Bougneres, et al. suggested the name of this disorder be ROHHADNET because of the findings of neural tumors, "NET" (all tumors in this study are ganglioneuromas). Because only a subset of patients (33-40%) with ROHHAD will develop these tumors, the name ROHHADNET is potentially misleading. Further, the development of neural crest tumors has been reported to be as late as 9 and even 16 years after the onset of obesity. Considering this, making the distinction that tumors of neural crest origin are required for this syndrome would lead to missed diagnosis of many of the ROHHAD children with subsequently devastating consequences because of the high incidence of cardiorespiratory arrest in this population.
The criteria for diagnosis of ROHHAD are 1) Rapid-onset obesity and alveolar hypoventilation starting after the age of 1.5 years, 2) Evidence of hypothalamic dysfunction, as defined by =1 of the following findings: rapid-onset obesity, hyperprolactinemia, central hypothyroidism, disordered water balance, failed growth hormone stimulation test, corticotrophin deficiency, or altered onset of puberty (delayed or precocious), and 3) Absence of PHOX2B mutation (to genetically distinguish ROHHAD from CCHS). As there is no genetic testing available for ROHHAD, the diagnosis of ROHHAD is based on the clinical presentation and clinical course which should include cooperative consultation by experts in the fields of respiratory, endocrine, and autonomic medicine.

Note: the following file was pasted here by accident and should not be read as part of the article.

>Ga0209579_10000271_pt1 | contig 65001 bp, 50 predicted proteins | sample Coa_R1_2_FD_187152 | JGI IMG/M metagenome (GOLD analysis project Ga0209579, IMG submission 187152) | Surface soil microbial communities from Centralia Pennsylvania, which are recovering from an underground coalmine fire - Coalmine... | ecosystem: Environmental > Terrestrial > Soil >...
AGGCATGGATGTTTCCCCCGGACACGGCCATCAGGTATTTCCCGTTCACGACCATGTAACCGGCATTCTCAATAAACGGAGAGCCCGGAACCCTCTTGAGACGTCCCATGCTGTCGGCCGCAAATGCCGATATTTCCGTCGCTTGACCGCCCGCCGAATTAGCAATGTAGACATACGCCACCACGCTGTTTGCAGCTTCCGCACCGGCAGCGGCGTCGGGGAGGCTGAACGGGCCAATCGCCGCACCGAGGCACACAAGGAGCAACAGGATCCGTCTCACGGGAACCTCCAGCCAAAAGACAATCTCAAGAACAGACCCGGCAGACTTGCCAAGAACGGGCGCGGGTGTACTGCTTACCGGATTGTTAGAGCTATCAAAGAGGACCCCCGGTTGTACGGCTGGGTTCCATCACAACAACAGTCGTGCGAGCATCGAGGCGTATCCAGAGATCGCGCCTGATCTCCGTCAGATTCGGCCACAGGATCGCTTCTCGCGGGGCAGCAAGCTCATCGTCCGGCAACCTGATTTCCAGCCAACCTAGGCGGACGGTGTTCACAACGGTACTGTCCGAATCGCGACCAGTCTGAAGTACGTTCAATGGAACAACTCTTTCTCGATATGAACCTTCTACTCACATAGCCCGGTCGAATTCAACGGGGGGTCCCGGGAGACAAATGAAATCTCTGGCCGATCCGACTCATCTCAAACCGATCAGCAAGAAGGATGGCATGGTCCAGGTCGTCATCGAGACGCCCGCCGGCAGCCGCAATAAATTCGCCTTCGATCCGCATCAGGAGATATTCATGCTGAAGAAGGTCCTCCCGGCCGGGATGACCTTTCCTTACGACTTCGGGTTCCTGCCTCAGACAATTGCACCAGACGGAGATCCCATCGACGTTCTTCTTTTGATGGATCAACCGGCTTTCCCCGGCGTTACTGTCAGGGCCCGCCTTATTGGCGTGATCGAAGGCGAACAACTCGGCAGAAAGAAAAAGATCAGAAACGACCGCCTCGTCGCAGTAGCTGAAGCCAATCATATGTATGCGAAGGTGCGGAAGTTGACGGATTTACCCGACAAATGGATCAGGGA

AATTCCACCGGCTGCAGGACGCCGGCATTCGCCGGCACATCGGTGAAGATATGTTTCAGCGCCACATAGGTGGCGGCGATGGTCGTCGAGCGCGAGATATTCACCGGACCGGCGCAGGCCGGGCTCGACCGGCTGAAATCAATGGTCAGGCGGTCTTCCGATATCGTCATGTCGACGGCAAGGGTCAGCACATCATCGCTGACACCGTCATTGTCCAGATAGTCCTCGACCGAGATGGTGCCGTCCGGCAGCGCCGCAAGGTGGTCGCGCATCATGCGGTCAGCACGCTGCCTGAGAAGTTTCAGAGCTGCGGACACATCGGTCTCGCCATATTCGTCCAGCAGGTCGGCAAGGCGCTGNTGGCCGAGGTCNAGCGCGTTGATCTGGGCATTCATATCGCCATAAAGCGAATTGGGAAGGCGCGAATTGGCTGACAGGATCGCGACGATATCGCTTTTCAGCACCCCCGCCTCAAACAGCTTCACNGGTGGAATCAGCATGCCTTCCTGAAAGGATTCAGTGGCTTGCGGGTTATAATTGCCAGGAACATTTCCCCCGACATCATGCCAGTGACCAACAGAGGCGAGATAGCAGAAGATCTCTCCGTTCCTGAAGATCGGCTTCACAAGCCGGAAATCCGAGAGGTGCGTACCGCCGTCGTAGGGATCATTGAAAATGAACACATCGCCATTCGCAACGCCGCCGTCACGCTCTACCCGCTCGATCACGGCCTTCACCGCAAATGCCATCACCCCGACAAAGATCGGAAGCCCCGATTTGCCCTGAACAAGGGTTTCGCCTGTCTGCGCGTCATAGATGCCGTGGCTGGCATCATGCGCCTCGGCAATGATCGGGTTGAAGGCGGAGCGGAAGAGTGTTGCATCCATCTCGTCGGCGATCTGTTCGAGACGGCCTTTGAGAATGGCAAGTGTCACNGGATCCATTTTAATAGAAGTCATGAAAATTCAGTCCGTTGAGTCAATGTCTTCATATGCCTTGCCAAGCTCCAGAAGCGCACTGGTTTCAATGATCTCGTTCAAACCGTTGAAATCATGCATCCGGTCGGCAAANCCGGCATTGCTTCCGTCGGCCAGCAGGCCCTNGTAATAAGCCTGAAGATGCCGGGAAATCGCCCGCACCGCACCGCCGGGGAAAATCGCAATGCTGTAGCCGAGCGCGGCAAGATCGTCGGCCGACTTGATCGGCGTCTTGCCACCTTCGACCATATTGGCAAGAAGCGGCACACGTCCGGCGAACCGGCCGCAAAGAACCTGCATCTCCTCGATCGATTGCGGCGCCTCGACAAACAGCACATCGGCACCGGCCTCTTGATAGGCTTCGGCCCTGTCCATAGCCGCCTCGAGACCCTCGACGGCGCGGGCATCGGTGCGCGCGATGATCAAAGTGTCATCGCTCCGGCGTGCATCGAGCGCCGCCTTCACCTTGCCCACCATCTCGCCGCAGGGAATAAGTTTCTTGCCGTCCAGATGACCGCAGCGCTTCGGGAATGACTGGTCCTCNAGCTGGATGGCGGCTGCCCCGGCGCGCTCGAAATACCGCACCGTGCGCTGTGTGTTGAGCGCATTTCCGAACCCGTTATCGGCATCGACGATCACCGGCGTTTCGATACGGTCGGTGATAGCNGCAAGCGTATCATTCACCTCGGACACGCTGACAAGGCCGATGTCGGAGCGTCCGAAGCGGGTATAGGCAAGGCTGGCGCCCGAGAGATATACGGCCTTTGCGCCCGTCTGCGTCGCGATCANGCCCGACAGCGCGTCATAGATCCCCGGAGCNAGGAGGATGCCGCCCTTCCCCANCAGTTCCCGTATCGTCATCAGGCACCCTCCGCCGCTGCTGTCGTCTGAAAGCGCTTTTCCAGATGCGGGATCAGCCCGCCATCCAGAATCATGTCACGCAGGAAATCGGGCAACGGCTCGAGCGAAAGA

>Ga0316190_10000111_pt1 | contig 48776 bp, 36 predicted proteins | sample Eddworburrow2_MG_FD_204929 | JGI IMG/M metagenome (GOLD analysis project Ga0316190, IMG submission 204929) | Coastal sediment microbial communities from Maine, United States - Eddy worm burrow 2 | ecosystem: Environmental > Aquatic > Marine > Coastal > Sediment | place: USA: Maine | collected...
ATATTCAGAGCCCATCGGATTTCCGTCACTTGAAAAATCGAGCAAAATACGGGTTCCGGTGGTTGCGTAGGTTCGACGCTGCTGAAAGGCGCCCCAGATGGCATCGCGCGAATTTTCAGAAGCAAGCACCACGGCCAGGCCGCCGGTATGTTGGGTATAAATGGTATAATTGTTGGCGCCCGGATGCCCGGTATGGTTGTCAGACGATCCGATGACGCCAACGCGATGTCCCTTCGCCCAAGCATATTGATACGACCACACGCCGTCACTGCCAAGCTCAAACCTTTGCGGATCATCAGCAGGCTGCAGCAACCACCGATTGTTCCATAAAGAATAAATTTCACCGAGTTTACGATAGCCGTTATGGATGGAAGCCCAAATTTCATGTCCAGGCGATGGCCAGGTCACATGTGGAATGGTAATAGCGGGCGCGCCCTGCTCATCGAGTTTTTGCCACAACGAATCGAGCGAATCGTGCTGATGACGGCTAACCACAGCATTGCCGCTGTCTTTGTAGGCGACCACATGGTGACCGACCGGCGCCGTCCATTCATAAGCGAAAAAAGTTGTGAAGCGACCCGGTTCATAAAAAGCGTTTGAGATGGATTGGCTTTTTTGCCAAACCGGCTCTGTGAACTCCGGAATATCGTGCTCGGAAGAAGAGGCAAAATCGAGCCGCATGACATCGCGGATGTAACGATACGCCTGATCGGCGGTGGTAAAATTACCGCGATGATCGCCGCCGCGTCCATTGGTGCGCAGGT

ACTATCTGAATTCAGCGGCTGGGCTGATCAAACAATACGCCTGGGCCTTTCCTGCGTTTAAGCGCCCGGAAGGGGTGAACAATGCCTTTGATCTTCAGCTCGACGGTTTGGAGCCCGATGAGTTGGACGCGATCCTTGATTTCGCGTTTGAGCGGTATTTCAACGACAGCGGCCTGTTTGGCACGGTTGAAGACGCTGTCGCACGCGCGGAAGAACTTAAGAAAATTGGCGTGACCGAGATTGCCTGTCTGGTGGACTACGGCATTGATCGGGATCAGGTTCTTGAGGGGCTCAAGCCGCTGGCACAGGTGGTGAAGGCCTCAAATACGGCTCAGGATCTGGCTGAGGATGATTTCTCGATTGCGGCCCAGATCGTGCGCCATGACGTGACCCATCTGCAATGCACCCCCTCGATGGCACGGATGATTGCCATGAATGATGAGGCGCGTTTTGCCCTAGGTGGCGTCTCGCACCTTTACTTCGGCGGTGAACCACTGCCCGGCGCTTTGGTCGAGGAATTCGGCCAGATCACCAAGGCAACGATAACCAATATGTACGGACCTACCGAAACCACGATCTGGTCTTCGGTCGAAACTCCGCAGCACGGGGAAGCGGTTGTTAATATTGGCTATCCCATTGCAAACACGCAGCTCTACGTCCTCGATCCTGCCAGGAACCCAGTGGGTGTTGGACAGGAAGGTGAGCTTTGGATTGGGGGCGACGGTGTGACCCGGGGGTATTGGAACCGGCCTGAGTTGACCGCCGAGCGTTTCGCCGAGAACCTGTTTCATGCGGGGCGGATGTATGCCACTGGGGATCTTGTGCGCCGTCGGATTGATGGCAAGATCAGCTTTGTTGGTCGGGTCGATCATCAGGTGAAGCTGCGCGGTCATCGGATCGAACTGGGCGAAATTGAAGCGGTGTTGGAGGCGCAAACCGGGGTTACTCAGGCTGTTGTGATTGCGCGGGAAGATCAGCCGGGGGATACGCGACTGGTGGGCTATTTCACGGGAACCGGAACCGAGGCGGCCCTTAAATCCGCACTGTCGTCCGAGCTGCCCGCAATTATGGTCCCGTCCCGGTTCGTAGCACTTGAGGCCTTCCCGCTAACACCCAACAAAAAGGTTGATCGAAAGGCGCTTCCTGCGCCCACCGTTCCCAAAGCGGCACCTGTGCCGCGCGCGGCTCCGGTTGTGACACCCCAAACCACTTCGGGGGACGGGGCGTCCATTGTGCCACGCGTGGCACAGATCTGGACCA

As the symptoms of ROHHAD can have variable presentation in severity and timing, it is essential that an initial comprehensive evaluation be performed to identify the nature of the ANSD and to address appropriate intervention. Initial evaluation can include an overnight polysomnography to evaluate for any signs of obstructive sleep apnea and, more importantly, evidence of central hypoventilation, computed tomography (CT) of chest and abdomen to screen for evidence of neural crest tumors, and comprehensive cardiac evaluation. As the prevalence of cardiorespiratory arrest is relatively high (50-60%) as reported in the literature, it is essential that a comprehensive respiratory, cardiac, endocrine, and oncology evaluation be performed as soon as the diagnosis of ROHHAD is considered.